An HRS Aseptic Block pasteuriser and filler has allowed a UK-based contract manufacturer to increase its capacity.
HRS Heat Exchangers was approached by a contract manufacturer in the UK, which was producing of one of the country’s best-selling branded fruit juice drinks under contract for a major brand owner. The company needed to increase production capacity within a limited existing footprint, while still preserving the fresh taste and premium quality characteristics of the product.
The customer had an existing plate heat exchanger for pasteurising drink products, but it lacked sufficient capacity to meet the increase demand for the product. Also, due to the design it could only cope with a limited range of product types.
Using a tubular pasteuriser based on an HRS multitube heat exchanger not only increased production capacity in a relatively small unit, but it also provided new capacity to handle thicker and more viscous products if required.
It was decided that an HRS Aseptic Block unit would be the best solution, incorporating a pasteuriser (based on the HRS MI Series of multitube heat exchangers), pumps, and AF Series aseptic filler to fill bulk bag-in-box products.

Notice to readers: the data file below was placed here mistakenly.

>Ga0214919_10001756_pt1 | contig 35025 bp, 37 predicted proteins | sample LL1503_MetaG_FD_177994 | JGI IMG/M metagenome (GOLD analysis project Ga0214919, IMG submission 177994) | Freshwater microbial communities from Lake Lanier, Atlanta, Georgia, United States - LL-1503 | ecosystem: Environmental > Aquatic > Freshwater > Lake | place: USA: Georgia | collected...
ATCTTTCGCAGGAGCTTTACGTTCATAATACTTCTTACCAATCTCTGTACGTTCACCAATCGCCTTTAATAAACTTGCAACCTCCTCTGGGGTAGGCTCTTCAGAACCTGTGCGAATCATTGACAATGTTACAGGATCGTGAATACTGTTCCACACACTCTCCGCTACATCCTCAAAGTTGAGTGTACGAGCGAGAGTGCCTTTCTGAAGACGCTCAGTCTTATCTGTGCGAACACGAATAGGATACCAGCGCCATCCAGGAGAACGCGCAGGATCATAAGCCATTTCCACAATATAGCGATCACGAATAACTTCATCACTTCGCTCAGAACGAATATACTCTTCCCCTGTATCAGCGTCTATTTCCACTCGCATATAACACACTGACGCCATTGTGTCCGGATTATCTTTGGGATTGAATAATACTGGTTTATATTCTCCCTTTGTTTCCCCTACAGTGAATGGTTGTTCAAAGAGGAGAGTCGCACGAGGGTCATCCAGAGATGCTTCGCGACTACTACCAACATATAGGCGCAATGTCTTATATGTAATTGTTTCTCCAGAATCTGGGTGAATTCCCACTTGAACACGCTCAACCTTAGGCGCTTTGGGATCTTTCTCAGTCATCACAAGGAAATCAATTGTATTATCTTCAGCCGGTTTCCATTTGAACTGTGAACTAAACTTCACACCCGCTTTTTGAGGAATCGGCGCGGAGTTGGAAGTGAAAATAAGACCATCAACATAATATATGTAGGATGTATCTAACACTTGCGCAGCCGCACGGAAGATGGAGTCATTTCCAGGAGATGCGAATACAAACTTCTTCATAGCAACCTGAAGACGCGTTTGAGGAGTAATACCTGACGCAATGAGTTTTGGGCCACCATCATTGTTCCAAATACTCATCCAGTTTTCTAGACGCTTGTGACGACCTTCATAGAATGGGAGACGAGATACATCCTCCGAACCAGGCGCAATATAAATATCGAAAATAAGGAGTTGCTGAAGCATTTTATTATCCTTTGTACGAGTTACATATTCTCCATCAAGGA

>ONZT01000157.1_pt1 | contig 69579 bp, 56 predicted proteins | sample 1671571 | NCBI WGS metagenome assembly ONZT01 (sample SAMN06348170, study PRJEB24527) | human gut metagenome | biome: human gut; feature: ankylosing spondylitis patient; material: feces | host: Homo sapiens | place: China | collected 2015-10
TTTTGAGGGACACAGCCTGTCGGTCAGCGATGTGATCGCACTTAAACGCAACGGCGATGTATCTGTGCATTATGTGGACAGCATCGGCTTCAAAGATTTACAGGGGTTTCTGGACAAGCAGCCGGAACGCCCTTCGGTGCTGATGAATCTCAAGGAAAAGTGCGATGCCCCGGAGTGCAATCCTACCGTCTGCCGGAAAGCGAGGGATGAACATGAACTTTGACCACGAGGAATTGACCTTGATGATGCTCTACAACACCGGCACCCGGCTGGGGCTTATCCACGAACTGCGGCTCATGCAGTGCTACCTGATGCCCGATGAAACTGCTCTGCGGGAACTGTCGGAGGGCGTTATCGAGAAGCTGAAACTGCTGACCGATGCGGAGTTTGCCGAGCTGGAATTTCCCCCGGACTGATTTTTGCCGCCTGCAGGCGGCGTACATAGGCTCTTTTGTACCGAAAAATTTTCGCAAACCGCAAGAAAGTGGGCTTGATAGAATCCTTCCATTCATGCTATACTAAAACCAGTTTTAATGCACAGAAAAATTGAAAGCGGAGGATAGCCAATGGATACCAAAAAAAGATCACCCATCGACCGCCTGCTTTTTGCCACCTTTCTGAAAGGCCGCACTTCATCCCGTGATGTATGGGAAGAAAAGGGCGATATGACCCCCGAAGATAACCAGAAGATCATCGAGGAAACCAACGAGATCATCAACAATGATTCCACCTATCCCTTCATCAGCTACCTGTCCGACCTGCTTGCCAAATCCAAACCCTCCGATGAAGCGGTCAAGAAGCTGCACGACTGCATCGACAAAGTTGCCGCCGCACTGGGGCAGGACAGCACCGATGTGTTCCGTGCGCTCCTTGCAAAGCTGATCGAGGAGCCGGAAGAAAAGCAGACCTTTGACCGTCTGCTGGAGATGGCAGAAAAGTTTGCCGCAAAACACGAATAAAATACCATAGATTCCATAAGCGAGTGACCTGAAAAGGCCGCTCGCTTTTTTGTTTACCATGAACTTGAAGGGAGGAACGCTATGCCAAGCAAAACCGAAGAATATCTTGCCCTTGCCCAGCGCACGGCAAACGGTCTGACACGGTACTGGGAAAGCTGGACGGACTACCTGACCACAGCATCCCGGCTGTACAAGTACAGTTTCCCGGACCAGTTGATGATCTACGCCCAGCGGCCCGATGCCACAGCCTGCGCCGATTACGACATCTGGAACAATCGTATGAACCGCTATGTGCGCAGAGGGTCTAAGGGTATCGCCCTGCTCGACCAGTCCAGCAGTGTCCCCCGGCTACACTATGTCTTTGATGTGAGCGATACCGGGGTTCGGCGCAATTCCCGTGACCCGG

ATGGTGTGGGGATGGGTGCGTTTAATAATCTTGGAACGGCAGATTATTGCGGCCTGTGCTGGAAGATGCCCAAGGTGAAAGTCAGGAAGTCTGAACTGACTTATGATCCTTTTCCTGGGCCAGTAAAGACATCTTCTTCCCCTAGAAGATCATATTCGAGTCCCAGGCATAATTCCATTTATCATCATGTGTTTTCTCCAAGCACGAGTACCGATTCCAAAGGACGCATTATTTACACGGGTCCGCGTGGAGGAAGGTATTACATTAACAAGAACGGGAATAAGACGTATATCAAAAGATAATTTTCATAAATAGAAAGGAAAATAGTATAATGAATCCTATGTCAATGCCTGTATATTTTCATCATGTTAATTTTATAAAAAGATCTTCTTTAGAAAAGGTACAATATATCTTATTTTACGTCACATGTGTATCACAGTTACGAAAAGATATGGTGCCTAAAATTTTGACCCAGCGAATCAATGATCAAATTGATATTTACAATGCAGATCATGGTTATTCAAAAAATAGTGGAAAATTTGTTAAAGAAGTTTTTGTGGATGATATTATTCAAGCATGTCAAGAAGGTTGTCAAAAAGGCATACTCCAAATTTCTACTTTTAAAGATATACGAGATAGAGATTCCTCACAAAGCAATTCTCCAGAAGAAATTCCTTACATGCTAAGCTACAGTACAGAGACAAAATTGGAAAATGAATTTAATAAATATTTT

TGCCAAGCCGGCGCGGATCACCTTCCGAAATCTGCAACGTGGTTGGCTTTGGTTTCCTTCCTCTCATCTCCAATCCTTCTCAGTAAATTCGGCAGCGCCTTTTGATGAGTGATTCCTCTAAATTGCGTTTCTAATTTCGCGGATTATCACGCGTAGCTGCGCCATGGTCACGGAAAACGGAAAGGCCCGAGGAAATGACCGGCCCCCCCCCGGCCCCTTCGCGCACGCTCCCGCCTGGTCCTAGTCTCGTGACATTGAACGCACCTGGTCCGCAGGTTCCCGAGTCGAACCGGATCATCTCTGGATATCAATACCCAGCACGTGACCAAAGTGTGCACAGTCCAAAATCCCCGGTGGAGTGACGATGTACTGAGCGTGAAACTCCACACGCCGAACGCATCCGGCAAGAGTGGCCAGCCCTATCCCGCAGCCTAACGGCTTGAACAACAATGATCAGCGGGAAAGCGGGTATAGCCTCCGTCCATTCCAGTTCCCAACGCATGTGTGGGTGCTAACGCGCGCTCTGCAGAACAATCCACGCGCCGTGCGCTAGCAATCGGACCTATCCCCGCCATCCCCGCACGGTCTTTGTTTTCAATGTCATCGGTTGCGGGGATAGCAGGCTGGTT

Because the customer wanted a turnkey solution, HRS also took care of the ancillaries such as a boiler for the heating water for the pasteuriser, the chiller and all the necessary pipework, pumps, and gauges.
The Aseptic Block also included a buffer tank, controls, and an integrated cleaning-in-place system.
Capable of handling three tonnes of product per hour, the pasteuriser raises the temperature of the product from 15°C to 95°C, with a holding time of 30 seconds, before the product is cooled to 18°C ready for aseptic filling.
The pasteuriser in the HRS Aseptic Block is based on the HRS MI Series of multitube heat exchangers, and the Multi Product Stacker dispenses, conveys, and stacks up to six product units.
Since installation the HRS Aseptic Block has performed to specification, fully meeting the needs of both customer and their client.
This article first appeared in the April 2022 edition of Food & Drink Business.